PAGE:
Thankfully, world governments in February 2022 adopted a historic resolution to develop an international legally binding instrument on plastic pollution, including in the marine environment, at the UN Environment Assembly in Nairobi, Kenya. The negotiations on the envisioned treaty are underway in Paris with ambitions that the treaty will be ready by 2024.
To beat plastic pollution in Liberia, there is a need for a multi-faceted approach characterized by collaboration between the Environmental Protection Agency, the Ministry of Commerce and Industry, the Liberia Revenue Agency, municipal authorities, local communities, and the private sector. This begins with developing enabling regulatory framework and incentives to reduce the importation, production, and use of single-use plastics in the country.
The government must drive policies that encourage recycling, promote producer accountability, and support initiatives that incentivize businesses to adopt sustainable practices. By working with the private sector, development partners, youth, and women in communities, the government can create a circular economy where plastic waste is minimized through recycling to create jobs and livelihood opportunities that contribute to poverty reduction.
Through its Livelihood and Employment Creation project that is implemented by the Ministry of Commerce and Industry, UNDP has supported community-based entrepreneurs who are tapping into the massive plastic waste resource to expand and re-imagine their businesses, creating jobs and averting air pollution associated with the burning of waste plastic.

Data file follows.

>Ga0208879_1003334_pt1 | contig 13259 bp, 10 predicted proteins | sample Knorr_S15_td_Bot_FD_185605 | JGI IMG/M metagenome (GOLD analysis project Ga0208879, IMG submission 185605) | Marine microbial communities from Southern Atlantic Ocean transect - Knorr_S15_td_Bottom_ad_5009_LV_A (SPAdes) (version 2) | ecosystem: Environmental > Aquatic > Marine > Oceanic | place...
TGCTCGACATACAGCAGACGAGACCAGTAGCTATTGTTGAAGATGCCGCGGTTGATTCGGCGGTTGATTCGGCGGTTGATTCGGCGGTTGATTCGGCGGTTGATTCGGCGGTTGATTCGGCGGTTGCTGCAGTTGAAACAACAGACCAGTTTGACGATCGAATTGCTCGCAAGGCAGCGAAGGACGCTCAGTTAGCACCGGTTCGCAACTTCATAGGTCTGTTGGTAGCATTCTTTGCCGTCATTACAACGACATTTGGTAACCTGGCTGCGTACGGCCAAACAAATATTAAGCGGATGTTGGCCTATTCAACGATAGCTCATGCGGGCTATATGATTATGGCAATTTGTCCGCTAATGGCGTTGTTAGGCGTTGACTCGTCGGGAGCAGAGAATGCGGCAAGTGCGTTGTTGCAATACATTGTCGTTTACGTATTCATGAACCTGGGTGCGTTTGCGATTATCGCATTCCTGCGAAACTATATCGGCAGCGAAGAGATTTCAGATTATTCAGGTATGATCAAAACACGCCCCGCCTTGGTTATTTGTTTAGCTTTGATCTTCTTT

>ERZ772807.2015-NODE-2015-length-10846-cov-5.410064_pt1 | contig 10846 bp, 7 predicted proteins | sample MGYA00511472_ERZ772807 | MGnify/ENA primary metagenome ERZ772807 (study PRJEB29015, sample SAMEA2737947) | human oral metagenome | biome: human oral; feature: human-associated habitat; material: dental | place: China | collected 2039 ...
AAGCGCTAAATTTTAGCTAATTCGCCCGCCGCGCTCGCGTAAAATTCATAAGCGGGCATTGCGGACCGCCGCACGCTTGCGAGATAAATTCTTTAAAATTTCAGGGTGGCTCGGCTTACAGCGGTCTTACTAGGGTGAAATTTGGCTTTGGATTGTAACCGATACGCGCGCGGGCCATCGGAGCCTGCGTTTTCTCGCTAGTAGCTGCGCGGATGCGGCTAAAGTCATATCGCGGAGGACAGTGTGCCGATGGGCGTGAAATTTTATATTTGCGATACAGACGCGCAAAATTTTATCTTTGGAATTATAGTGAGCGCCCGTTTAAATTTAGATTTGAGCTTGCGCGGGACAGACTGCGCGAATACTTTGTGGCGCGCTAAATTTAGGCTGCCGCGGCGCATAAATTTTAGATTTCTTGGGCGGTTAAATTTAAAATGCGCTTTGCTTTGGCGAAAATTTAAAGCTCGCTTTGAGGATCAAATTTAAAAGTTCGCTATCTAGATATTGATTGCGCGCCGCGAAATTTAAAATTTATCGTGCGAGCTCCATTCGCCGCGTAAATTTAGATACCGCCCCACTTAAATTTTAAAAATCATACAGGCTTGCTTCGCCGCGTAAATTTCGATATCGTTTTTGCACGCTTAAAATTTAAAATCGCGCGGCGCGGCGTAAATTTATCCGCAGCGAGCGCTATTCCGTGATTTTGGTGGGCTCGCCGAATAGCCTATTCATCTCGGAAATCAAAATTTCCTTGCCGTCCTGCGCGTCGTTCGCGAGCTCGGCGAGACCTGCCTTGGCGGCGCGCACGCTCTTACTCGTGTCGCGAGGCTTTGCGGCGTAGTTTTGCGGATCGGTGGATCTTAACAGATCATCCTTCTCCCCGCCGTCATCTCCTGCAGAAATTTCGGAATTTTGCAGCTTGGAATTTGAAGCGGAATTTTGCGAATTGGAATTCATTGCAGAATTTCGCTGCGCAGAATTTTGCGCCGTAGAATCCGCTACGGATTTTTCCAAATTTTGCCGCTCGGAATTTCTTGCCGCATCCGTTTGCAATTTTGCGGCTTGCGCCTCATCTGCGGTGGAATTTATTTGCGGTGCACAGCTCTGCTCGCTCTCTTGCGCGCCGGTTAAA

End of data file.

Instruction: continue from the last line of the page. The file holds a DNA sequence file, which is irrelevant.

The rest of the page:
Now is the time to combine efforts, advocate, and support investments through the leadership of the government for improved waste management systems, sustainable recycling programs, waste separation, and proper disposal facilities to ensure that plastic waste does not end up in open dumpsites, drainages, and water bodies.
Additionally, it is important that the government and people of Liberia harness the power of technology and innovation to create a future where plastics are no longer a threat but a valuable resource. There is also an urgent need to engage and empower local communities, including youth and women to fight plastic pollution. There are already many youth-driven solutions that have been supported by UNDP and other development partners, including the Embassy of Sweden.
As we mark World Environment Day, the Environmental Protection Agency with the support of UNDP has mobilized more than 200 youth in the City of Buchanan to raise awareness and clean up plastic waste from the streets and beaches. There is a need to step up such community awareness and clean-up campaigns, and educational programs in schools to create behavioral change.
By engaging youth, schools, churches, mosques, market women, local leaders, and community-based organizations, we can inspire a sense of national consciousness and responsibility that can unite people to keep the Liberian environment safe and clean, and free of plastics.
Together we can #BeatPlasticPollution.